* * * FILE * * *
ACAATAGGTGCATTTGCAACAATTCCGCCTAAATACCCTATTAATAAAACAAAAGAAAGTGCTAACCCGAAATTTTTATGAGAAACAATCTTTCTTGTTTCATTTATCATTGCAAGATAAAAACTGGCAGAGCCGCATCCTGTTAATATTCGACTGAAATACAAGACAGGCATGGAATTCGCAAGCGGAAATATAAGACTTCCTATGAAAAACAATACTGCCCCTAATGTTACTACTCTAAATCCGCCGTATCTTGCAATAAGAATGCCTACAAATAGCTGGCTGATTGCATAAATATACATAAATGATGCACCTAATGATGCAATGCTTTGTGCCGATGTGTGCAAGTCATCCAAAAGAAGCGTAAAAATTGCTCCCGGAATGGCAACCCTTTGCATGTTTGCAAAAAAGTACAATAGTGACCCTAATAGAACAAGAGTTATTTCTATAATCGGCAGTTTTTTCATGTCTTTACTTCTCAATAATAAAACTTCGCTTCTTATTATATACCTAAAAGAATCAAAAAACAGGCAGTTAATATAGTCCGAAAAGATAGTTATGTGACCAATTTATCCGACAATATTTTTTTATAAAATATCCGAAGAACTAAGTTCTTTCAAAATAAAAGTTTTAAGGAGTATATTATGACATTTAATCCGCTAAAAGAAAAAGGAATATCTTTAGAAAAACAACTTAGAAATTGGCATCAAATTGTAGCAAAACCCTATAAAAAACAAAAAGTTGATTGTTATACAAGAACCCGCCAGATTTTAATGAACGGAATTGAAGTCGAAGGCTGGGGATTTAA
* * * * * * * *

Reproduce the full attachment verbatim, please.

ACAATAGGTGCATTTGCAACAATTCCGCCTAAATACCCTATTAATAAAACAAAAGAAAGTGCTAACCCGAAATTTTTATGAGAAACAATCTTTCTTGTTTCATTTATCATTGCAAGATAAAAACTGGCAGAGCCGCATCCTGTTAATATTCGACTGAAATACAAGACAGGCATGGAATTCGCAAGCGGAAATATAAGACTTCCTATGAAAAACAATACTGCCCCTAATGTTACTACTCTAAATCCGCCGTATCTTGCAATAAGAATGCCTACAAATAGCTGGCTGATTGCATAAATATACATAAATGATGCACCTAATGATGCAATGCTTTGTGCCGATGTGTGCAAGTCATCCAAAAGAAGCGTAAAAATTGCTCCCGGAATGGCAACCCTTTGCATGTTTGCAAAAAAGTACAATAGTGACCCTAATAGAACAAGAGTTATTTCTATAATCGGCAGTTTTTTCATGTCTTTACTTCTCAATAATAAAACTTCGCTTCTTATTATATACCTAAAAGAATCAAAAAACAGGCAGTTAATATAGTCCGAAAAGATAGTTATGTGACCAATTTATCCGACAATATTTTTTTATAAAATATCCGAAGAACTAAGTTCTTTCAAAATAAAAGTTTTAAGGAGTATATTATGACATTTAATCCGCTAAAAGAAAAAGGAATATCTTTAGAAAAACAACTTAGAAATTGGCATCAAATTGTAGCAAAACCCTATAAAAAACAAAAAGTTGATTGTTATACAAGAACCCGCCAGATTTTAATGAACGGAATTGAAGTCGAAGGCTGGGGATTTAA